Seawater at the nanoscale: marine gel imaged by atomic force microscopy

Authors

  • Tea Mišić Radić,

    Corresponding author
    1. Division for Marine and Environmental Research, Ruđer Bošković Institute, Bijenička 54, 10000 Zagreb, Croatia
    • Division for Marine and Environmental Research, Ruder Boskovic Institute, Bijenicka 54, 10000 Zagreb, Croatia.
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  • Vesna Svetličić,

    1. Division for Marine and Environmental Research, Ruđer Bošković Institute, Bijenička 54, 10000 Zagreb, Croatia
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  • Vera Žutić,

    1. Division for Marine and Environmental Research, Ruđer Bošković Institute, Bijenička 54, 10000 Zagreb, Croatia
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  • Beate Boulgaropoulos

    1. Institute of Biophysics and Nanosystems Research, Austrian Academy of Sciences, Schmiedlstraße 6, 8042 Graz, Austria
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  • This article is published in Journal of Molecular Recognition as a focus on AFM on Life Sciences and Medicine, edited by Jean-Luc Pellequer and Pierre Parot (CEA Marcoule, Life Science Division, Bagnols sur Cèze, France).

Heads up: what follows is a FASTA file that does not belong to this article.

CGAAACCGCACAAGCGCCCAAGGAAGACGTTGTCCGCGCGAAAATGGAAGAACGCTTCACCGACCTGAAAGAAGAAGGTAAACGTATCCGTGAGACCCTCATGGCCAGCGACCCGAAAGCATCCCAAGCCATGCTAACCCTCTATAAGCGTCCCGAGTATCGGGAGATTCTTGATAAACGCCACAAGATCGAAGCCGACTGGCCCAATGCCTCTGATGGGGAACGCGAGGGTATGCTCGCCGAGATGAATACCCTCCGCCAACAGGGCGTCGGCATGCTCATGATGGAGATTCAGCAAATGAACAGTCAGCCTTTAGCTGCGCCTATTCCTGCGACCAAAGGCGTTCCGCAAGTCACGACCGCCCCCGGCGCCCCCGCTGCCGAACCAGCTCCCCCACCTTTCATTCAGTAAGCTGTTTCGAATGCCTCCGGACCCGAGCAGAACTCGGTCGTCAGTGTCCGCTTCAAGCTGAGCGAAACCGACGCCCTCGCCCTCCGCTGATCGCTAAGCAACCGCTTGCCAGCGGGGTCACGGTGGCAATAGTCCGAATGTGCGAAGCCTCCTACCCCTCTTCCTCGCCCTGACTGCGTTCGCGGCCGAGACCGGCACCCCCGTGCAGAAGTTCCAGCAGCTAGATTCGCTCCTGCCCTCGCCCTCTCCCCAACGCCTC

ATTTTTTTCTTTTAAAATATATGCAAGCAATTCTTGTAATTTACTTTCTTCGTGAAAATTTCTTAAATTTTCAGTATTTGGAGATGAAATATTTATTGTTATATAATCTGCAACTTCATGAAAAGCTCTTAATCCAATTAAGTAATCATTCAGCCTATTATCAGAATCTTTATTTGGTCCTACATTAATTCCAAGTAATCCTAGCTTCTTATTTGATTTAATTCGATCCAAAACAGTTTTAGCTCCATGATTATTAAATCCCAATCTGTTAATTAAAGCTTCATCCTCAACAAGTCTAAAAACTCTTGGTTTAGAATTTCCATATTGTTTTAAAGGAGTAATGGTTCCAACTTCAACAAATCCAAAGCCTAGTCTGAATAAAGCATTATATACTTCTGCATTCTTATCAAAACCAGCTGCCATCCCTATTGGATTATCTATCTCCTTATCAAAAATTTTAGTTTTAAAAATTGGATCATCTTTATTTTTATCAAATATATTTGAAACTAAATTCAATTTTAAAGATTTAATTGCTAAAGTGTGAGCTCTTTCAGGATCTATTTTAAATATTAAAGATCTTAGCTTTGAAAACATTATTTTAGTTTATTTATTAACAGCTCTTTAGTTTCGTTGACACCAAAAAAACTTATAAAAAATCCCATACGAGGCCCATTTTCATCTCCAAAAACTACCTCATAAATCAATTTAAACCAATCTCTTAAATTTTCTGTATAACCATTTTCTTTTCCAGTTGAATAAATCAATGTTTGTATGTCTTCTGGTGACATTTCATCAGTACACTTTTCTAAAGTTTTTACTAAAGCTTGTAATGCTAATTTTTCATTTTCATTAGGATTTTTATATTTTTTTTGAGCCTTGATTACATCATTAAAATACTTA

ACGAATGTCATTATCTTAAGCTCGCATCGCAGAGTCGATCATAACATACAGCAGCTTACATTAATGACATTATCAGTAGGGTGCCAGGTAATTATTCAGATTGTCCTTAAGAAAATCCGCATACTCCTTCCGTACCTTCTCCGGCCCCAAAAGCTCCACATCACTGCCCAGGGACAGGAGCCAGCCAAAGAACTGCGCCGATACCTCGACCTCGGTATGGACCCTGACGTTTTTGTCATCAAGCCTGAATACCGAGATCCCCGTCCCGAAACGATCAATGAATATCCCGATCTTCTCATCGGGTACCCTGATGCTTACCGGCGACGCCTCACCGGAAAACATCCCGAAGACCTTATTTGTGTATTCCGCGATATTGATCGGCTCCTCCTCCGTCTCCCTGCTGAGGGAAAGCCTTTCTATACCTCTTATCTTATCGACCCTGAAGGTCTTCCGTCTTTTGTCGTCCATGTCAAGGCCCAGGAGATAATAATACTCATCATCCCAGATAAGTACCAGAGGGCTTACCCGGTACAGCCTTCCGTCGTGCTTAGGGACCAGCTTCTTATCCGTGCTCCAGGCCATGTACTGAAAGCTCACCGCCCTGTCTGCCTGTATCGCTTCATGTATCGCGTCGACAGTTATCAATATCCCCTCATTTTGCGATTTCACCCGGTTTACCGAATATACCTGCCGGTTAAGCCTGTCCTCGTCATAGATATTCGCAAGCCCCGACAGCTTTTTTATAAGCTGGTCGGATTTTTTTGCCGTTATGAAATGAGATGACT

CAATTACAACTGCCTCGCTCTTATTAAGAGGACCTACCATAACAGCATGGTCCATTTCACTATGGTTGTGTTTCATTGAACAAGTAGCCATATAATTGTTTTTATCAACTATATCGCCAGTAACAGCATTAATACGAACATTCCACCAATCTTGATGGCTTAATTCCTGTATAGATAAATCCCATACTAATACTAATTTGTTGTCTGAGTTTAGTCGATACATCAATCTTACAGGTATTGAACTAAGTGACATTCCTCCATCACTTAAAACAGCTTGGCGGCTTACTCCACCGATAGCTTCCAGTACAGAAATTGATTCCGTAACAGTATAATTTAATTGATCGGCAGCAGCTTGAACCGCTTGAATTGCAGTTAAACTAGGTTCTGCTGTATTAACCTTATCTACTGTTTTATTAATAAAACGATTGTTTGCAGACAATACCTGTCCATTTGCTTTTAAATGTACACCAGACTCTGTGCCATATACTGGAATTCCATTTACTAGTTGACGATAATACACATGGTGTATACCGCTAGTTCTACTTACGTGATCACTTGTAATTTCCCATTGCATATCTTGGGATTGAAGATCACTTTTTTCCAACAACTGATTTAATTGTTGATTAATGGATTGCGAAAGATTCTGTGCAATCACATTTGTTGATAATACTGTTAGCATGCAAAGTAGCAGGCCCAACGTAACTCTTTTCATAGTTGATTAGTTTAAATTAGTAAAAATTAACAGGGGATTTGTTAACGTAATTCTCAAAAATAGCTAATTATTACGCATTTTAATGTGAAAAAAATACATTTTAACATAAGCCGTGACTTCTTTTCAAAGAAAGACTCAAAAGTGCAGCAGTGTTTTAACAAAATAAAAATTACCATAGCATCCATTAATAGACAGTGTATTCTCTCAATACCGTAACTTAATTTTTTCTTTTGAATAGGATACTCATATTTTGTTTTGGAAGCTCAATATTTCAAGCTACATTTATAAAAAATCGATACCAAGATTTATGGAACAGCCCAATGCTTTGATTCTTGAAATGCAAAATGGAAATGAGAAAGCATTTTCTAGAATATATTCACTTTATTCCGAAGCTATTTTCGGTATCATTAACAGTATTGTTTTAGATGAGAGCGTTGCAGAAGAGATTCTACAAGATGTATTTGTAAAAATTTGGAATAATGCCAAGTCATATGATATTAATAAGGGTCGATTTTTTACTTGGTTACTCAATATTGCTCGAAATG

Abstract

The present study introduces atomic force microscopy (AFM) as a tool for characterization of marine gel network and marine biopolymers self-assembly, not accessible by other techniques. AFM imaging of marine gel samples collected in summers 2003 and 2004 in the northern Adriatic Sea provided insight into molecular organization of gel network and associations between polysaccharide fibrils in the network. Initial stages of biopolymers self-assembly were visualized by AFM in a phytoplankton bloom experiment performed in the same aquatorium. Based on AFM imaging and differential scanning calorimetry, the marine gel is characterized as a thermoreversible physical gel and the dominant mode of gelation as crosslinking of polysaccharide fibrils by hydrogen bonding which results in helical structures and their associations. Direct deposition of whole seawater on freshly cleaved mica followed by rinsing was the procedure that caused the least impact on the original structures of biopolymer assemblies in seawater. Copyright © 2011 John Wiley & Sons, Ltd.

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